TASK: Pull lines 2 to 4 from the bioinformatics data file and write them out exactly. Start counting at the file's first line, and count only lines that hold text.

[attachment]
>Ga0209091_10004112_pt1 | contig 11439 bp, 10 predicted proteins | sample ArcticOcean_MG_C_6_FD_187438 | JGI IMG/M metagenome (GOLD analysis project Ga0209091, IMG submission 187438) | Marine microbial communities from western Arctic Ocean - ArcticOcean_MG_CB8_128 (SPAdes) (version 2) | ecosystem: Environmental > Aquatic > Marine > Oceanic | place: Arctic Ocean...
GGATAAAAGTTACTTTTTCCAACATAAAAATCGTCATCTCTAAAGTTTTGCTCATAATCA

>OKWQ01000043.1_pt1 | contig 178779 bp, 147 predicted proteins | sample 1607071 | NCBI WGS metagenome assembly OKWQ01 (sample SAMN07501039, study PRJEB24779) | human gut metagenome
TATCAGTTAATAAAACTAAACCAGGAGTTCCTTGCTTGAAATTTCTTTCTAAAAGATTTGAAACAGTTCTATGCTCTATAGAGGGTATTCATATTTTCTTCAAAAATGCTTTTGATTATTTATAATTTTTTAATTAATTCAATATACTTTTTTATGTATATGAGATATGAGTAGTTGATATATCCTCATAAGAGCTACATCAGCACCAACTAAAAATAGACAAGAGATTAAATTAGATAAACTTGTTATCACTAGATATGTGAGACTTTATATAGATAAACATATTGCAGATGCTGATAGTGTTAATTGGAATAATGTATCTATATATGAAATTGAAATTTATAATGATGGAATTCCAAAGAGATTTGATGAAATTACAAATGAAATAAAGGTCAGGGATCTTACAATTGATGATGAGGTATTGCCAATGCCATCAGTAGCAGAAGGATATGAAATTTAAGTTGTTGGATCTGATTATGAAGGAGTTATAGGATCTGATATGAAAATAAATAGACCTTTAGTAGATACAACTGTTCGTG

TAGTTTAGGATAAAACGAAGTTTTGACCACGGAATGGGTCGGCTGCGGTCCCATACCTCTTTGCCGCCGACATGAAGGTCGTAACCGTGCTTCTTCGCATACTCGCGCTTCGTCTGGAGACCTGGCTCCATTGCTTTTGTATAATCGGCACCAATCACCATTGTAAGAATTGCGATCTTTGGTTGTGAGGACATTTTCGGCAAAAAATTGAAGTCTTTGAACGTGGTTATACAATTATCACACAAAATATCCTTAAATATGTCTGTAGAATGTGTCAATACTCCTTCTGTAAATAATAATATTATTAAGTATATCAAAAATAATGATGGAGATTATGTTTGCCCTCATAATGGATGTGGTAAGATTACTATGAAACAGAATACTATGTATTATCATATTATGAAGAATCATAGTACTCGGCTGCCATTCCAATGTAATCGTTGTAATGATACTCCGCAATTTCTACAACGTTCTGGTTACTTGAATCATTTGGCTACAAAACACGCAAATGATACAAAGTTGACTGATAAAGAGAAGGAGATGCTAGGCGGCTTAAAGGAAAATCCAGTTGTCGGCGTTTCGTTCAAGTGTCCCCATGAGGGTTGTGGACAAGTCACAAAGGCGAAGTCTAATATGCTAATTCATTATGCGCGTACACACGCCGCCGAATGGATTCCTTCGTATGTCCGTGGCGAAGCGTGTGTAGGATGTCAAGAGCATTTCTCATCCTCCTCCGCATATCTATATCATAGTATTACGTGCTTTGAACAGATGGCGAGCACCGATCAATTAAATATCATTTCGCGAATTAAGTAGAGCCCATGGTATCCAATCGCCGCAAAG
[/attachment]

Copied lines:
GGATAAAAGTTACTTTTTCCAACATAAAAATCGTCATCTCTAAAGTTTTGCTCATAATCA

>OKWQ01000043.1_pt1 | contig 178779 bp, 147 predicted proteins | sample 1607071 | NCBI WGS metagenome assembly OKWQ01 (sample SAMN07501039, study PRJEB24779) | human gut metagenome
TATCAGTTAATAAAACTAAACCAGGAGTTCCTTGCTTGAAATTTCTTTCTAAAAGATTTGAAACAGTTCTATGCTCTATAGAGGGTATTCATATTTTCTTCAAAAATGCTTTTGATTATTTATAATTTTTTAATTAATTCAATATACTTTTTTATGTATATGAGATATGAGTAGTTGATATATCCTCATAAGAGCTACATCAGCACCAACTAAAAATAGACAAGAGATTAAATTAGATAAACTTGTTATCACTAGATATGTGAGACTTTATATAGATAAACATATTGCAGATGCTGATAGTGTTAATTGGAATAATGTATCTATATATGAAATTGAAATTTATAATGATGGAATTCCAAAGAGATTTGATGAAATTACAAATGAAATAAAGGTCAGGGATCTTACAATTGATGATGAGGTATTGCCAATGCCATCAGTAGCAGAAGGATATGAAATTTAAGTTGTTGGATCTGATTATGAAGGAGTTATAGGATCTGATATGAAAATAAATAGACCTTTAGTAGATACAACTGTTCGTG